Biman Bangladesh Airlines faces 80 non-compliance issues in its operational management system.
The IATA Operational Safety Audit (IOSA) – that assess the operational management and control systems of an airline – raised the objections in an audit this month.
Biman has to renew its license every three years after meeting the IOSA audit requirements.
Biman will have to comply with 80 audit objections to renew its license with the IATA (International Air Transportation Association) by the second week of December
If the national carrier fails to comply with the requirements, it will lose the IATA license and will be restricted from landing in many destinations.
All the IOSA objections are related to Biman's operational management system.
The audit found that Biman has a serious shortage of documentation. It also has a manpower shortage in its CSQ (Corporate Safety Quality) department – a core department working on safety issues.
For instance, Biman trained its ground handling officers, but proper documentation was not maintained.
Shortage of documentation reflects a lack of transparency in the operation system of the company, said a senior Biman executive.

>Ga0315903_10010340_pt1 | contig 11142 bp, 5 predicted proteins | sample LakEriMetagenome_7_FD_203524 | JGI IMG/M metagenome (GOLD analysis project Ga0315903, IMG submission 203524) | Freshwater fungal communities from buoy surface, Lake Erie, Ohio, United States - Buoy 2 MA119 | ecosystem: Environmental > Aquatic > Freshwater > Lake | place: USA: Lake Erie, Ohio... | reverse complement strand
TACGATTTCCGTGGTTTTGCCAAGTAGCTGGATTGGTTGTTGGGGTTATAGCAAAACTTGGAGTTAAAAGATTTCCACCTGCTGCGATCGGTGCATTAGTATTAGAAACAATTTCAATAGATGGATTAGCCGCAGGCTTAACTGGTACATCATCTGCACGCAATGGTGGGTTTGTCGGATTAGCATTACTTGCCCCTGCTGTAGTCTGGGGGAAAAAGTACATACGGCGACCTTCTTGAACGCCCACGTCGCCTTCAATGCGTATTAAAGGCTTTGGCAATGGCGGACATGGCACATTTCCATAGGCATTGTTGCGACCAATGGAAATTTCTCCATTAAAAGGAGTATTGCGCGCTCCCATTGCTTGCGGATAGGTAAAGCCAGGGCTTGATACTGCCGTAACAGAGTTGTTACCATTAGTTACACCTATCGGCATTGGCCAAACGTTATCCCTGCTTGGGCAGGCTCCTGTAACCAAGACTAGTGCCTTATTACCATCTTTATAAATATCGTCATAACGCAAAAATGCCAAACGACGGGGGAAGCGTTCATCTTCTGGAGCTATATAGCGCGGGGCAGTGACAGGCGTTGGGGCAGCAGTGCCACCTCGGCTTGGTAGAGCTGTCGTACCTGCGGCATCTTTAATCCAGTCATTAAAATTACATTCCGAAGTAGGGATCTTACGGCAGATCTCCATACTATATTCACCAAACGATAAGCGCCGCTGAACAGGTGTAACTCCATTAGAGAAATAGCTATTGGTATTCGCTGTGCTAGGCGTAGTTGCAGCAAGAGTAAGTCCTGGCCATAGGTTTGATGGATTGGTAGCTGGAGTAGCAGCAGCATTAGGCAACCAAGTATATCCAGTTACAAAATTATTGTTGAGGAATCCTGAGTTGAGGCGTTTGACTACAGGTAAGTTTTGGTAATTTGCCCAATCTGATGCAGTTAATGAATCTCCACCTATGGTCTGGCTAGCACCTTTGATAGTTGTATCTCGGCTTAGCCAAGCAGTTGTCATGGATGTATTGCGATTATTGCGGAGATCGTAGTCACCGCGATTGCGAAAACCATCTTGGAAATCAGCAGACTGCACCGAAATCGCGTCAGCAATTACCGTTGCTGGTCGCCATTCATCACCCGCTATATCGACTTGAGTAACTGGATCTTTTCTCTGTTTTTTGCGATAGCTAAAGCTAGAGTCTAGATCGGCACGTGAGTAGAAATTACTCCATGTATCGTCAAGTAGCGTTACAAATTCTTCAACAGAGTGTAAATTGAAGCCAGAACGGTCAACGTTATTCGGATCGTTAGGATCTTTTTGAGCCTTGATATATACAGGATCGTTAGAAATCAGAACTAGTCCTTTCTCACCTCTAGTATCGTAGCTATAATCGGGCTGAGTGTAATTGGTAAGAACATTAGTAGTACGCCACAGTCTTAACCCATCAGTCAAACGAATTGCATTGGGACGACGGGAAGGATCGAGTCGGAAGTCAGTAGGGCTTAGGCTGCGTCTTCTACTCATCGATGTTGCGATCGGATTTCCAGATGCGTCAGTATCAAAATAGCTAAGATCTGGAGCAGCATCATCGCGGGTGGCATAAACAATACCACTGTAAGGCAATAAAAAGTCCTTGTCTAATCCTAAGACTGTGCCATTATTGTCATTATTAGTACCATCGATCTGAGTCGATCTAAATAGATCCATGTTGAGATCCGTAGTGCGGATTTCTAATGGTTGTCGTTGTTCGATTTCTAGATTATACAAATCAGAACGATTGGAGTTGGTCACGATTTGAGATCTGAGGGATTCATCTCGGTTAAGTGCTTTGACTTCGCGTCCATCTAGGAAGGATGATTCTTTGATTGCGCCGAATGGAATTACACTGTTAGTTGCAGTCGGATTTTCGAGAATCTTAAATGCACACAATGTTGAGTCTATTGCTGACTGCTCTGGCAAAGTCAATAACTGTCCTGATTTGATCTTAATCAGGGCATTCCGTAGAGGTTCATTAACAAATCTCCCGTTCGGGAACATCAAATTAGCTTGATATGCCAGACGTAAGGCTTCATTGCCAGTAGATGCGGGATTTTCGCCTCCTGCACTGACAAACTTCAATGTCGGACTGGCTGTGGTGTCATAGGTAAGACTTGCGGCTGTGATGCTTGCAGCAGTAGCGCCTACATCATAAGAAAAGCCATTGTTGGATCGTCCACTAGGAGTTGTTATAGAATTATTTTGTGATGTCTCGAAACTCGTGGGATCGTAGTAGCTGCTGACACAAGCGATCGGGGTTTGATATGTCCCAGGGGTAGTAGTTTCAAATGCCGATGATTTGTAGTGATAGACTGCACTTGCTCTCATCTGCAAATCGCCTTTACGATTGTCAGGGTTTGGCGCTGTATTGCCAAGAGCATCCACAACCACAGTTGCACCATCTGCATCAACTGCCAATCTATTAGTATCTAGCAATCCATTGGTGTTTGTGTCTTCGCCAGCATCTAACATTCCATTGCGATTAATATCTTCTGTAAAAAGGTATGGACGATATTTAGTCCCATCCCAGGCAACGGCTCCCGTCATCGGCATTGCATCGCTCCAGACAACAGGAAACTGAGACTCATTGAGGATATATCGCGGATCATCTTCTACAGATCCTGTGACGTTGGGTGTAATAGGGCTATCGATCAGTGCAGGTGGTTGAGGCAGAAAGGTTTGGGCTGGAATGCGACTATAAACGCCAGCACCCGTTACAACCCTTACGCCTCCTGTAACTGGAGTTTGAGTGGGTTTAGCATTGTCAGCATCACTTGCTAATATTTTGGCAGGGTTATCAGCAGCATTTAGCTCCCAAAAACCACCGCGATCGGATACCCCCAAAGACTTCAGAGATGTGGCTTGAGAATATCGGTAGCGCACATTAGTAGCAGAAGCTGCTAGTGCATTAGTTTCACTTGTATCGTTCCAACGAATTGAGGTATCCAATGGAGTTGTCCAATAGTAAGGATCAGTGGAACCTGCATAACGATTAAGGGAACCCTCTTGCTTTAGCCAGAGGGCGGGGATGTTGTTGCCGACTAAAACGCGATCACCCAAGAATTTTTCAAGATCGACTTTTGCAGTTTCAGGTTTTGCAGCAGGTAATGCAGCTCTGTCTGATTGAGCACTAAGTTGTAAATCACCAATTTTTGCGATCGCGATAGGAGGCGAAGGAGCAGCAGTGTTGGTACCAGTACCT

However, "from the safety aspect, Biman is fully compliant," he claimed.
Biman's previous management obtained a waiver from objections year after year, multiplying the number of non-compliance issues, the senior executive said.
This year IOSA will not grant a waiver on non-compliance issues. So Biman's new management is facing the challenge of complying with too many objections within a short period of time, he added.
When contacted, Md Mokabbir Hossain, Biman's managing director and chief executive officer, admitted to the objections raised in the audit, and said: "It will be a challenge to comply with the objections in such a short time, but we will do it."
An action plan with a time frame has been formulated to comply with the requirements, Mokabbir elaborated.
Following the audit requirements, Biman recently added more people to its CSQ department and has sent them for training.
Biman is going to recruit around 140 officers after more than a decade.
Another senior executive of the company said that Biman created a serious manpower shortage by not recruiting officers in the last 12 years.
The national carrier's operation system has become very weak, as a consequence, he explained.